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Tuesday, February 13, 1990 - Page updated at 12:00 AM

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4,000 Teachers Strike For The Day

At least 13,000 teachers and other school employees, up and down the Interstate 5 corridor from Mount Vernon to Seattle to Longview, marched off their jobs today to protest what they consider inadequate salaries.

More than 200,000 students missed school because of the walkout, including about 40,000 in the Seattle School District.

The unprecedented one-day strike involved about 30 school districts, all in Western Washington. In every case except one - in Fife - schools were closed for the day.

More than 3,500 teachers from Seattle and Kent rallied this morning at the Seattle Center Arena. Teachers said the state's inadequate support for schools is forcing many of them to leave the profession or work under undesirable conditions.

``I didn't go into teaching for the money,'' said Stephanie Guise, a Kent-Meridian High School teacher who makes $20,000 a year. ``But now I feel so discriminated against, I'm not sure this is what I want to do with my life. We're simply not respected.''

Kuldbep Nagi, a math teacher at Roosevelt High School, said he has too many students in his mathematics courses and believes state money should be increased to lower average class sizes. ``Salary is not my prime concern,'' Nagi said. ``I'm more worried about our students being able to compete with the Japanese and the Germans. We teachers don't have the classroom tools to do our jobs.''

Many parents also attended the rally, some of them bringing their children.

Teachers carried signs reading: ``When I retire, who will take my place,'' and ``Funding today for citizens of tomorrow.''

About 700 Everett School District teachers braved temperatures in the 20s when they hit the streets at dawn.

``It's a process of frustration,'' said Heatherwood Middle School teacher Ed Lundberg, standing at the busy intersection of 164th Street Southwest and the Bothell-Everett Highway.

``I think this is going to make people aware, and it's going to make a difference.''

If it doesn't?

``One step at a time,'' he said. ``We're optimistic. You have to be when it's 6 a.m. and you're freezing.''

Lundberg and the entire staff of Heatherwood received a mixed response as they stood at the intersection near Mill Creek. Commuters who chose to respond honked encouragement. But ``most people don't say anything at all,'' observed strike leader John Martin.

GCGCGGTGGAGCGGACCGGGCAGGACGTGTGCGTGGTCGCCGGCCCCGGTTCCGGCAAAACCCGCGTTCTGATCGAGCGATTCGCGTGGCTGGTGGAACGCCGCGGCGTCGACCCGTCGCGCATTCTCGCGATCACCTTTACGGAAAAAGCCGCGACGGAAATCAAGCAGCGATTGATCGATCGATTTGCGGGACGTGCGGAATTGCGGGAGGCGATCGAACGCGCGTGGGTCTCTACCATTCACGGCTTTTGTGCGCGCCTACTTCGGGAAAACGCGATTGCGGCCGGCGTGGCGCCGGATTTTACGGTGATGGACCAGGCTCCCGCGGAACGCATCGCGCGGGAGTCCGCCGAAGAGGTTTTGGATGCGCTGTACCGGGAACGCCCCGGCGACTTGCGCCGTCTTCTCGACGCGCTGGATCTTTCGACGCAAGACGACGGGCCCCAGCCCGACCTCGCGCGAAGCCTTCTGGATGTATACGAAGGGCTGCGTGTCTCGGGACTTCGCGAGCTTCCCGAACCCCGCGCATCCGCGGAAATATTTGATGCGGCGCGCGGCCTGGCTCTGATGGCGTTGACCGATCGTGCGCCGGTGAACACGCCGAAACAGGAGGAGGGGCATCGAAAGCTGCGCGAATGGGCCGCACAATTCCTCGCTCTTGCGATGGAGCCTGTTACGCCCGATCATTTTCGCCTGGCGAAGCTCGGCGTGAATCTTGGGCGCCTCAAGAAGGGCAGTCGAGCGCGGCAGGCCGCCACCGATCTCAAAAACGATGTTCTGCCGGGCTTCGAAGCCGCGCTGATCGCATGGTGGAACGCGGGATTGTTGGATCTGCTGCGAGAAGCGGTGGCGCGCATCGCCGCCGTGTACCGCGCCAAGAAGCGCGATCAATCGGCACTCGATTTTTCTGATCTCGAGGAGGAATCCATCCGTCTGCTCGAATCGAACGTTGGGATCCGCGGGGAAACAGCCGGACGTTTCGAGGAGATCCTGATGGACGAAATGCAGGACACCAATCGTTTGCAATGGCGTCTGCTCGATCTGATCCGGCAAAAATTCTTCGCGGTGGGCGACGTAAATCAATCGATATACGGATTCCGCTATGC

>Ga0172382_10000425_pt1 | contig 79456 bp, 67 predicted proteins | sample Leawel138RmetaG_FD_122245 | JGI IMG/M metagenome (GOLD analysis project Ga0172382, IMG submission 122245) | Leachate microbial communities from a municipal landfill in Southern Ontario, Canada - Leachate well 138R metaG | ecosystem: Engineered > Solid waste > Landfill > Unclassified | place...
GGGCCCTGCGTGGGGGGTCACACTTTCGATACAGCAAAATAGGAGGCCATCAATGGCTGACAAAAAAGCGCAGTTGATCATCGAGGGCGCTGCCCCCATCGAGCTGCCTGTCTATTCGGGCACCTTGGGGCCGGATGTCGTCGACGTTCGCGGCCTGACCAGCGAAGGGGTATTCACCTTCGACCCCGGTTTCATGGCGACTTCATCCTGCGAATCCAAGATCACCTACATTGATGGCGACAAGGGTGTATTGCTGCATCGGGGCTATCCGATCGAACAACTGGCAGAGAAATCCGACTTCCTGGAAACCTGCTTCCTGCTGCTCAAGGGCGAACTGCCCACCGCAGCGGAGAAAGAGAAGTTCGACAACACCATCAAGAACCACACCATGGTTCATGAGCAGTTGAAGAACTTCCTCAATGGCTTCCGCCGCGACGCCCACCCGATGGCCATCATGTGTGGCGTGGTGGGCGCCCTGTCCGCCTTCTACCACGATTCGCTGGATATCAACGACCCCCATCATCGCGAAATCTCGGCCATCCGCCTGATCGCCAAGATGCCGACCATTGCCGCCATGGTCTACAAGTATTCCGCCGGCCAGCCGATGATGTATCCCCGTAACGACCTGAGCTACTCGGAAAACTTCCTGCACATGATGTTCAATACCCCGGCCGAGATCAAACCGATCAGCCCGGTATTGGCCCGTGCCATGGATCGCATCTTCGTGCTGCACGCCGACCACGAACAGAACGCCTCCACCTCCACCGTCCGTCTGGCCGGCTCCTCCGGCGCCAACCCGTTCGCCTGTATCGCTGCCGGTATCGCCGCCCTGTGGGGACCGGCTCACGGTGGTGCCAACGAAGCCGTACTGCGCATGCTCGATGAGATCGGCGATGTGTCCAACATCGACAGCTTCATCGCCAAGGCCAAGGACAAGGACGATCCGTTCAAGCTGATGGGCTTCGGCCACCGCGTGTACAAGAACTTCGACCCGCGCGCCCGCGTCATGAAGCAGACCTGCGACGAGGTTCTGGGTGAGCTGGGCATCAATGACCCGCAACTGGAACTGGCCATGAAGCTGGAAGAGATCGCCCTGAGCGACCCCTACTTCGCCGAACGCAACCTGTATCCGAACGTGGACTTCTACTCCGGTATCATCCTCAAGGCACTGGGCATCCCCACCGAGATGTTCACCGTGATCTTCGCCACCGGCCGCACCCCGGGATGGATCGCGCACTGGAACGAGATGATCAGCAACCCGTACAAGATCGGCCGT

The Everett teachers were expected to join thousands of others from the Northwest region at an afternoon rally at Everett Memorial Stadium.

The walkout idea began taking shape in Everett last spring, when about 2,500 teachers met and gave legislators failing grades for a perceived lack of support for public education.

Since then, a standoff over salaries has developed between Gov. Booth Gardner and the Washington Education Association.

The WEA, claiming the state is paying its teachers less than the national average, is demanding a 10 percent raise in addition to the 10.1 percent average raise now in the budget. Teachers wanted Gardner to set aside much of the projected $611 million 1989-91 budget surplus for raises.

Gardner wants to spend money differently, on teacher training, school construction, early-childhood education programs and the Schools for the 21st Century project.

Average teacher pay is about $29,000, plus $2,100 in supplemental pay for extra chores. Starting pay is about $18,000.

Gardner was scheduled to address a rally of thousands tonight in the Capitol Rotunda. Teachers were busing in from as far away as Kelso and Mount Vernon.

The 2,100-student Fife School District in Pierce County was the only one to remain open while its teachers struck. Principals and substitutes filled in for the 100 teachers who struck, said Superintendent Peggy O'Connor.

O'Connor said contracts prevented the district from going along with the walkout but said the district's action ``in no way implies a lack of support'' for its teachers.

About 40 students marched in front of Fife High School and the neighboring administration building early this morning carrying signs that read ``No school, no future,'' and ``There's no sub for a real teacher.''